August 31, 2011
Simple staging on Heroku

Not everything runs the same on production as it does on localhost so you need a staging environment to vet changes before making them public.

When developing Piazza (on GitHub) we put together a simple workflow to manage production and staging deployments. Our app is built on the Heroku Cedar stack with Java and the Play framework but this workflow should be applicable to all other apps on Heroku.

Git branches

We need Git branches to track what we have on Heroku. We will be pushing these back to our central repository origin (GitHub in our case) to facilitate easier collaboration.

git checkout -b prod
git checkout -b staging
git push origin prod
git push origin staging

Heroku setup

You will need two different Heroku applications, one for staging and one for production. If you’re starting from scratch you can create these applications and attach them to the right Git remote repository.

heroku create --stack cedar --remote prod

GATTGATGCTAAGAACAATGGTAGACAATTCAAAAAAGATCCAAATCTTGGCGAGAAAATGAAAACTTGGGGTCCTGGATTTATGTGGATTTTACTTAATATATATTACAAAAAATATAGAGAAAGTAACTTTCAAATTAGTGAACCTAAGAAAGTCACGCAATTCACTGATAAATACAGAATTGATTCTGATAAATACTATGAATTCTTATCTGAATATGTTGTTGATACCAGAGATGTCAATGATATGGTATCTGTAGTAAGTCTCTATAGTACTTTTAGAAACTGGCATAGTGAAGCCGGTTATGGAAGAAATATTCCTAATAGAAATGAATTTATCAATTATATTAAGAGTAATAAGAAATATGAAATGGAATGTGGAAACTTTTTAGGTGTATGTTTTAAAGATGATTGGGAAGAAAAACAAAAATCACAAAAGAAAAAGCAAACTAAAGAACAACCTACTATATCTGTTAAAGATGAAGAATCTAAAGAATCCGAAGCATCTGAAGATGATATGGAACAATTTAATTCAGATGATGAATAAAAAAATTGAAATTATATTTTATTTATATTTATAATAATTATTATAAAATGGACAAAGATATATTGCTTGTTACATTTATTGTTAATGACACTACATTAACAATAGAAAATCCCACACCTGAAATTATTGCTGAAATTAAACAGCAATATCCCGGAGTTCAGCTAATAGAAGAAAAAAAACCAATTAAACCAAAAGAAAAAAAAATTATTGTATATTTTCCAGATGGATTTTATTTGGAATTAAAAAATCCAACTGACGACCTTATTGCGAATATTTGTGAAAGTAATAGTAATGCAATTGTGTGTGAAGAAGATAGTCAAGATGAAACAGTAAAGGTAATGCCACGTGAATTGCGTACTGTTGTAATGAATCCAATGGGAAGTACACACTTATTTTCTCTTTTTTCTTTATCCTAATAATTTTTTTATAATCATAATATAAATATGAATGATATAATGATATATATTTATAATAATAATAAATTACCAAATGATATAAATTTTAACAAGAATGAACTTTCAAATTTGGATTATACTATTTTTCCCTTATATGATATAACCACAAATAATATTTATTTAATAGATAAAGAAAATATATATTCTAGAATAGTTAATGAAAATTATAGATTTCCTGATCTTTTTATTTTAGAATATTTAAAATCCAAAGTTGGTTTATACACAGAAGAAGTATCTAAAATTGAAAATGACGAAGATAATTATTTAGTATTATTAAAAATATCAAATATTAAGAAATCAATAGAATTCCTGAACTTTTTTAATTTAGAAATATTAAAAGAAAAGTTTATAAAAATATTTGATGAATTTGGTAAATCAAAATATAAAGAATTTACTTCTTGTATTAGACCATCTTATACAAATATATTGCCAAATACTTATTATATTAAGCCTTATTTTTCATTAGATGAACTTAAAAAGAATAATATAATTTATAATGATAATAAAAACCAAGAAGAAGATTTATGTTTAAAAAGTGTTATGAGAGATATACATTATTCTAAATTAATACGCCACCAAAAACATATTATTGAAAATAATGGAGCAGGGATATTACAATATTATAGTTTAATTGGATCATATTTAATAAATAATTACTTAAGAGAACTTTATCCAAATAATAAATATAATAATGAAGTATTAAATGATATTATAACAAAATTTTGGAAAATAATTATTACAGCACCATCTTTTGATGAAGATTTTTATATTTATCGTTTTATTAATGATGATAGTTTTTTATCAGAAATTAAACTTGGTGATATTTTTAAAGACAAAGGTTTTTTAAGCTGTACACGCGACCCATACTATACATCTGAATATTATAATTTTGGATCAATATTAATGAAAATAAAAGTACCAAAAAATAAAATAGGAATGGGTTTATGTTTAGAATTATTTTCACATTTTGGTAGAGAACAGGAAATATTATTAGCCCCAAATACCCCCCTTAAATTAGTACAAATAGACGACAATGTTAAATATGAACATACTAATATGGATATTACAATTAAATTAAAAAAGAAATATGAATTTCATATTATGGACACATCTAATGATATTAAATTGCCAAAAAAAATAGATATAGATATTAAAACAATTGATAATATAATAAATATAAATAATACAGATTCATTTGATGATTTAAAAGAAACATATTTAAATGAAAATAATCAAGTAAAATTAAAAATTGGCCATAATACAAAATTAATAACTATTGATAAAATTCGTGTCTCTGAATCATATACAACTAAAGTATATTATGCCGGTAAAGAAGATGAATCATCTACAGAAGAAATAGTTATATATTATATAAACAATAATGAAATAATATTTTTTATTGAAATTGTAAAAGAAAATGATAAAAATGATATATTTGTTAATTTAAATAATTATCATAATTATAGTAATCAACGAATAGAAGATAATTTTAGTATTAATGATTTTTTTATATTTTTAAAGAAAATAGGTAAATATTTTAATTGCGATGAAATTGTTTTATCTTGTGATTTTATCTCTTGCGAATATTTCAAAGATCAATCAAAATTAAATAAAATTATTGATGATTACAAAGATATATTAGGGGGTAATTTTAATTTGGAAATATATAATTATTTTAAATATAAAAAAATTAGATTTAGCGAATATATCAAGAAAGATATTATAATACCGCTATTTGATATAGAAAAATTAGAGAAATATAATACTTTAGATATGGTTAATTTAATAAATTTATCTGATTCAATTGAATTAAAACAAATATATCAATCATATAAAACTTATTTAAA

heroku create --stack cedar --remote staging

If you already have a Heroku app under the Git remote heroku you can rename it and create a new app for staging.

git remote rename heroku prod
heroku create --stack cedar --remote staging

make me a sandwich

Create a file in your project root named makefile (with the lowercase m). We will create two make targets in this file which are basically project specific shortcuts. There’s a lot more you can do with make but we’re sticking to basics. Our two make targets look like this:

make stage will now deploy the contents of the staging branch to the appropriate Heroku app followed by GitHub. make deploy will do the same with the prod branch. You will have to merge changes from master into these branches yourself like so:

git checkout staging
git merge master
make stage

Bonus: Keeping branches clean

Since you have to update the staging and prod branches manually it is good to put in some safety measures to prevent bad deployments. For our part, we require the Git branch to be clean. A simple Bash script can check Git to see if there are any uncommitted changes and abort the make target

The new make targets should look like

Now if you try to make stage with a dirty repo the deployment will be aborted.

$ git checkout prod
Switched to branch 'prod'
$ touch newfile
$ make deploy
There are uncommitted changes.
make: *** [deploy] Error 1

Appendix

  1. paksoy posted this